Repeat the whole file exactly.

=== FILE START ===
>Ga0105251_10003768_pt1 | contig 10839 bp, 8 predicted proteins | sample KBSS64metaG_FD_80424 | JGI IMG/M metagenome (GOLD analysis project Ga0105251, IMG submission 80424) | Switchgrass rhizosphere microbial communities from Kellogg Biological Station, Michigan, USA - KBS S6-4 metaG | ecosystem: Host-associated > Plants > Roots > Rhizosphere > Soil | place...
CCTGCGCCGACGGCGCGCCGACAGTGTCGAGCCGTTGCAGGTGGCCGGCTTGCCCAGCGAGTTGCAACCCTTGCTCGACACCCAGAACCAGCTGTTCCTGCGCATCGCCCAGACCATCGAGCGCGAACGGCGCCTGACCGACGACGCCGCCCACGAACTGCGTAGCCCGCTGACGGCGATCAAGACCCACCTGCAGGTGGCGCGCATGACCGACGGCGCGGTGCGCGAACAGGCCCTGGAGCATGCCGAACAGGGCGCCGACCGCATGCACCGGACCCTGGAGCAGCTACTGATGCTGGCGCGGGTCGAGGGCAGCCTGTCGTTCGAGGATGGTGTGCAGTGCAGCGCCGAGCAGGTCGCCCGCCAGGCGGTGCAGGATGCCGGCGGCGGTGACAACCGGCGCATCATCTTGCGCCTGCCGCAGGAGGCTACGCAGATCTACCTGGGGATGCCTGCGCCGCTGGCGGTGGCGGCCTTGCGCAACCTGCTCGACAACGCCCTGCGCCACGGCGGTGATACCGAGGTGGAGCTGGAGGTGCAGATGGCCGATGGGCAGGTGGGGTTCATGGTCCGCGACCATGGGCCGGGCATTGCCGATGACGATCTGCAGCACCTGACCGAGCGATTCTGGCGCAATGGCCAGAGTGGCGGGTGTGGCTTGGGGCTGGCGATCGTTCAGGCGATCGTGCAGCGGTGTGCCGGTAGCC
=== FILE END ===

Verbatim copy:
>Ga0105251_10003768_pt1 | contig 10839 bp, 8 predicted proteins | sample KBSS64metaG_FD_80424 | JGI IMG/M metagenome (GOLD analysis project Ga0105251, IMG submission 80424) | Switchgrass rhizosphere microbial communities from Kellogg Biological Station, Michigan, USA - KBS S6-4 metaG | ecosystem: Host-associated > Plants > Roots > Rhizosphere > Soil | place...
CCTGCGCCGACGGCGCGCCGACAGTGTCGAGCCGTTGCAGGTGGCCGGCTTGCCCAGCGAGTTGCAACCCTTGCTCGACACCCAGAACCAGCTGTTCCTGCGCATCGCCCAGACCATCGAGCGCGAACGGCGCCTGACCGACGACGCCGCCCACGAACTGCGTAGCCCGCTGACGGCGATCAAGACCCACCTGCAGGTGGCGCGCATGACCGACGGCGCGGTGCGCGAACAGGCCCTGGAGCATGCCGAACAGGGCGCCGACCGCATGCACCGGACCCTGGAGCAGCTACTGATGCTGGCGCGGGTCGAGGGCAGCCTGTCGTTCGAGGATGGTGTGCAGTGCAGCGCCGAGCAGGTCGCCCGCCAGGCGGTGCAGGATGCCGGCGGCGGTGACAACCGGCGCATCATCTTGCGCCTGCCGCAGGAGGCTACGCAGATCTACCTGGGGATGCCTGCGCCGCTGGCGGTGGCGGCCTTGCGCAACCTGCTCGACAACGCCCTGCGCCACGGCGGTGATACCGAGGTGGAGCTGGAGGTGCAGATGGCCGATGGGCAGGTGGGGTTCATGGTCCGCGACCATGGGCCGGGCATTGCCGATGACGATCTGCAGCACCTGACCGAGCGATTCTGGCGCAATGGCCAGAGTGGCGGGTGTGGCTTGGGGCTGGCGATCGTTCAGGCGATCGTGCAGCGGTGTGCCGGTAGCC